N.M. Stat. Ann. § 42A-1-24 provides that whenever just compensation is ascertained and awarded in such proceedings and established by judgment, the judgment should include as a part of the just compensation awarded interest at the rate of ten percent a year upon the unpaid portion of the compensation awarded from the date the petition is filed to the date of payment or the date when the proceedings are finally abandoned.

A person authorized to exercise the right of eminent domain who has taken or damaged or who may take or damage any property for public use without making just compensation or without instituting and prosecuting to final judgment in a court of competent jurisdiction any proceeding for condemnation is liable to the condemnee, or any subsequent grantee thereof, for the value thereof or the damage thereto at the time the property is or was taken or damaged, with ten percent per year interest[ix].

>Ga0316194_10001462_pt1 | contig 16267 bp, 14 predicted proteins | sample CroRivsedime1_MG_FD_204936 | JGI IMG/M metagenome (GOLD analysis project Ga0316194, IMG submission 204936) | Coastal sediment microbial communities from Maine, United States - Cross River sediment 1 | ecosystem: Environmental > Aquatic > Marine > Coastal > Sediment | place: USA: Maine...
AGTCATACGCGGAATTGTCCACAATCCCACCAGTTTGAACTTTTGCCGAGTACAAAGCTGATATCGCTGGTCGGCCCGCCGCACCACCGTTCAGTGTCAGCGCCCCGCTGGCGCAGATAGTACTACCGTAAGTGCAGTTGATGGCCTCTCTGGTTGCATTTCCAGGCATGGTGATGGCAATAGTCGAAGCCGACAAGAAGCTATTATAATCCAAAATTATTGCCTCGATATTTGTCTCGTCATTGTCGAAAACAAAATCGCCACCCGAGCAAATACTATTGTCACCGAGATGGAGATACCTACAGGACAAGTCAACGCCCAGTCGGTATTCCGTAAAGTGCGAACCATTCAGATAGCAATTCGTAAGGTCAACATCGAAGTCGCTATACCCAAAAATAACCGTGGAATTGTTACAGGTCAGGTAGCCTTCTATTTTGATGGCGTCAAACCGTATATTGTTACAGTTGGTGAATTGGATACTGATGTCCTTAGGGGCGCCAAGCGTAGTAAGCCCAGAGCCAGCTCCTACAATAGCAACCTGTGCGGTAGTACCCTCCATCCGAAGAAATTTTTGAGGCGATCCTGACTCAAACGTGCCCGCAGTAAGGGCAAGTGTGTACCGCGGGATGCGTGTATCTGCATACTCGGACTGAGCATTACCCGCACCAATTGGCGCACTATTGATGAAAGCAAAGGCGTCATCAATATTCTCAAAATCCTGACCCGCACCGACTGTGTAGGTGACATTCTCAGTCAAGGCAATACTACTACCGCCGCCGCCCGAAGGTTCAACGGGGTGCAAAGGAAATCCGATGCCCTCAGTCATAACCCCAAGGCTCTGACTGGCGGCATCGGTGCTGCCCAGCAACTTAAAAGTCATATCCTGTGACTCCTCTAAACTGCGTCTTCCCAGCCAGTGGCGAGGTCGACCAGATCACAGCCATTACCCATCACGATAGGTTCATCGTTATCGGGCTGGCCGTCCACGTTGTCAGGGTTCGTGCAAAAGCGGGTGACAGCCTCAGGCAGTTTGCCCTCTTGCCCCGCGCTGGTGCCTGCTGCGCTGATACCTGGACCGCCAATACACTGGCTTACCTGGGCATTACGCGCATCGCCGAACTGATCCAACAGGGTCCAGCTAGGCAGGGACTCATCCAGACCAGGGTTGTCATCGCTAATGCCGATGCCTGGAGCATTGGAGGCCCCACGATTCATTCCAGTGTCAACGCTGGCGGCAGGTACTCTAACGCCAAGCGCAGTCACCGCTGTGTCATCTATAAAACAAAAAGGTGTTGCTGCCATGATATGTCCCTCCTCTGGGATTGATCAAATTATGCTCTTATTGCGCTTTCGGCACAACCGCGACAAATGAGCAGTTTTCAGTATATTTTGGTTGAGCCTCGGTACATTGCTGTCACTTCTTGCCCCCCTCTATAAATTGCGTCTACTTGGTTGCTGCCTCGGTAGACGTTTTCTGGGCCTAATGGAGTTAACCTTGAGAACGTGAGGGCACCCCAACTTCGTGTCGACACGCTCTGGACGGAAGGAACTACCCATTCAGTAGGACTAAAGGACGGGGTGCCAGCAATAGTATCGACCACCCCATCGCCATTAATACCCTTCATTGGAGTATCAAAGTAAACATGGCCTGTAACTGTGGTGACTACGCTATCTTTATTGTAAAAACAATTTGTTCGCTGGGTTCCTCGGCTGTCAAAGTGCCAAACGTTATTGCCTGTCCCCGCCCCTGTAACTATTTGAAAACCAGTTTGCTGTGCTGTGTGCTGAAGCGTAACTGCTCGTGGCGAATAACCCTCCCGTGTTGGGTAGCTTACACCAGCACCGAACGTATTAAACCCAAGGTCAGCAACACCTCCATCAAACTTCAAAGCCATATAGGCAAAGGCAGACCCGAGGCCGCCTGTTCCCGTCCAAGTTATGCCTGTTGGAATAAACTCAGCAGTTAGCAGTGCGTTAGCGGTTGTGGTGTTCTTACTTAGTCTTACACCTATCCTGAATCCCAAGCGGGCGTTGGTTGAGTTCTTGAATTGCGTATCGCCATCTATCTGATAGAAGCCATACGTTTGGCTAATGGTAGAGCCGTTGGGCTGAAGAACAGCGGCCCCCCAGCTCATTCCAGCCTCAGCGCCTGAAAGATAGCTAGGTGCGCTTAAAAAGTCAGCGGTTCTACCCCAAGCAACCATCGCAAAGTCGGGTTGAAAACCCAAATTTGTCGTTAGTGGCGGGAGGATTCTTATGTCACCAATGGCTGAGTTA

Pursuant to N.M. Stat. Ann. § 42A-1-33, when an easement has been taken by eminent domain for public use and the public use is subsequently abandoned, the easement is extinguished and the possession of the property reverts to the owner or his/her successor in interest of the fee free from any rights in the condemnor.

[i] N.M. Stat. Ann. § 42A-1-5.

[ii] N.M. Stat. Ann. § 42A-1-9.

[iii] N.M. Stat. Ann. § 42A-1-10.

[iv] N.M. Stat. Ann. § 42A-1-11.

[v] N.M. Stat. Ann. § 42A-1-12.

[vi] N.M. Stat. Ann. § 42A-1-19.

[vii] N.M. Stat. Ann. § 42A-1-20.

[viii] N.M. Stat. Ann. § 42A-1-21.

[ix] N.M. Stat. Ann. § 42A-1-29.

Inside New Mexico Eminent Domain Laws